The Transfiguration of Arthur C. Danto
November 27, 2013 11:30 AM   Subscribe

Last month, we lost one of the great philosophers of the 20th century. Arthur C. Danto was perhaps the most eminent voice in contemporary aesthetics. Always on the cutting edge, Danto shined a light on aesthetics in the post-art world.

Obit from The Nation, where Danto was a long-time contributor. The obit page from Leiter, which has some nice links as well. Obit from n+1.

Danto first rose to prominence with his groundbreaking essay The Artworld, [pdf] which asked the famous question: if art looks like everyday objects, how do we tell them apart?

Some In Memoria from philosophers: Crispin Sartwell on Danto. Akeel Bilgrami on Danto. 5 pieces for Arthur Danto, including a memorium from Lydia Goehr, his good friend and colleague at Columbia.

Finally, here's a lecture Danto gave at the University of the Arts in 1995.
posted by Lutoslawski (8 comments total) 26 users marked this as a favorite
And of course not to forget:

arthurdantist, n.: One who straightens the teeth of exotic dogmas. "Little Friedrich used to say the most wonderful things before we took him to the arthurdantist!" - Frau Nietzsche

(Which definition he proceeded to use as an epigraph in a later intro for his book on Nietzsche.)
posted by RogerB at 11:40 AM on November 27, 2013 [3 favorites]

posted by alex_skazat at 1:02 PM on November 27, 2013

That was a weird book. It seemed to be an effort to persuade analytic philosophers that Nietzsche (who, I think, would have loathed the very idea) had relevance to their "problems".

Anyway, RIP.
posted by thelonius at 1:02 PM on November 27, 2013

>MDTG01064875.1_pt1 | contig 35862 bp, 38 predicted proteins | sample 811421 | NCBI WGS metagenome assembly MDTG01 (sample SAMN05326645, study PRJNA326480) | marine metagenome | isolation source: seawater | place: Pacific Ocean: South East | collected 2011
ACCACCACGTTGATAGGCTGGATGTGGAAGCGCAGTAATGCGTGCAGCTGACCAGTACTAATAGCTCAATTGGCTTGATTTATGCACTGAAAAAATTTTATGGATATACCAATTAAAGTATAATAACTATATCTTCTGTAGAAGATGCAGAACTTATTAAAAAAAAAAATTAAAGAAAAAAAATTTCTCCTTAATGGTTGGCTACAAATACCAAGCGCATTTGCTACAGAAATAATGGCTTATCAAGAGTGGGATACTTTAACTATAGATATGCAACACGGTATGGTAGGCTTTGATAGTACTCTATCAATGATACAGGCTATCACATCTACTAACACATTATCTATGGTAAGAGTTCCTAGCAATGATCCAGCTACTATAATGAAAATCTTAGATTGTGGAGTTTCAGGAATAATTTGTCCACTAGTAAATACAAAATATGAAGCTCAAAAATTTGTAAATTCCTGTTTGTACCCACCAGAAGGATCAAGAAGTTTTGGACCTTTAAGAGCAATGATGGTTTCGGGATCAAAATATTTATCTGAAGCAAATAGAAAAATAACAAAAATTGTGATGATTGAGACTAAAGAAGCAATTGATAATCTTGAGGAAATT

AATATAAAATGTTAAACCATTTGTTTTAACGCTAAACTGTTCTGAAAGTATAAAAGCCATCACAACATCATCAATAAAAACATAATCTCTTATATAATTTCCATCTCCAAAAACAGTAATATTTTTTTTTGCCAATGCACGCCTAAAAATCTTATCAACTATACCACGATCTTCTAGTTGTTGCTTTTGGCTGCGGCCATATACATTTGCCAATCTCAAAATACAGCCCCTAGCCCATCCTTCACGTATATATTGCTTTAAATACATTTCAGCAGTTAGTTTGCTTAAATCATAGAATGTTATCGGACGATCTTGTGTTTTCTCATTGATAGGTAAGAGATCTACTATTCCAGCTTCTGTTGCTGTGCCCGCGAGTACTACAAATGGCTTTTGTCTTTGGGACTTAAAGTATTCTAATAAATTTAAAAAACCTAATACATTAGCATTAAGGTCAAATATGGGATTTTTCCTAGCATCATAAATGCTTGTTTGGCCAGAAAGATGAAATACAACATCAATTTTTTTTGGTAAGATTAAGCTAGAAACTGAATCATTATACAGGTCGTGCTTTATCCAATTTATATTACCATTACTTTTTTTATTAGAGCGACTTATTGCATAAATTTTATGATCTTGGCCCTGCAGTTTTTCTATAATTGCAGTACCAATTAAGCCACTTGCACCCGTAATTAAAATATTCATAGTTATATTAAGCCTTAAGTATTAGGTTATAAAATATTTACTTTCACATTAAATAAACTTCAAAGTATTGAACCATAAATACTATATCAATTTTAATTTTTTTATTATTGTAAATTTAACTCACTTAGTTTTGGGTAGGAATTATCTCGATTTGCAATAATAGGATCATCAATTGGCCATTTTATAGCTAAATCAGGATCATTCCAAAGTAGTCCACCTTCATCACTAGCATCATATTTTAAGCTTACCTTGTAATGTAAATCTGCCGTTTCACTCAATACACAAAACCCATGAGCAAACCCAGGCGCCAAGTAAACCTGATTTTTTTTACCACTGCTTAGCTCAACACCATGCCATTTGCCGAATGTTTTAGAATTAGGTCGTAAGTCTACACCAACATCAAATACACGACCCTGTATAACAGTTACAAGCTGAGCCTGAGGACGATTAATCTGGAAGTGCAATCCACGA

Danto's "Nation" column had no illustrations, at least when I was reading it. He was able to talk about a work of art and have me see it in my head, which is exactly what a philosopher talking about art should be able to do. Before him, I rolled my eyes at Warhol and sneered at Richard Serra's "Tilted Arc". He taught me better.
posted by acrasis at 2:34 PM on November 27, 2013 [2 favorites]

He cane to my university to speak in the early 90s. I enjoyed it so much. I had taken a philosophy of art class the year before in which I read quite a bit on the subject. I found Arthur Danto's writing clear and thoughtful. It is one of those times in my life that reading one specific piece clarified many others.
I subscribed to the Nation probably the next year and enjoyed his columns there too.
I hadn't thought of him in years. Thanks for posting.
posted by putzface_dickman at 5:58 PM on November 27, 2013 [1 favorite]

I was reading "Transfiguration" on a plane the day before he died. My neighbour was a mother with a baby, and the baby kept trying to pull the book out of my hand.

posted by Beardman at 6:41 PM on November 27, 2013

Thank you for posting this. I truly enjoyed his work.

posted by safetyfork at 5:52 AM on November 29, 2013

posted by homunculus at 3:31 PM on November 30, 2013

« Older From the Beginning to about 500 BC in (Roughly) 18...   |   MOOCs after Udacity's refocus Newer »

This thread has been archived and is closed to new comments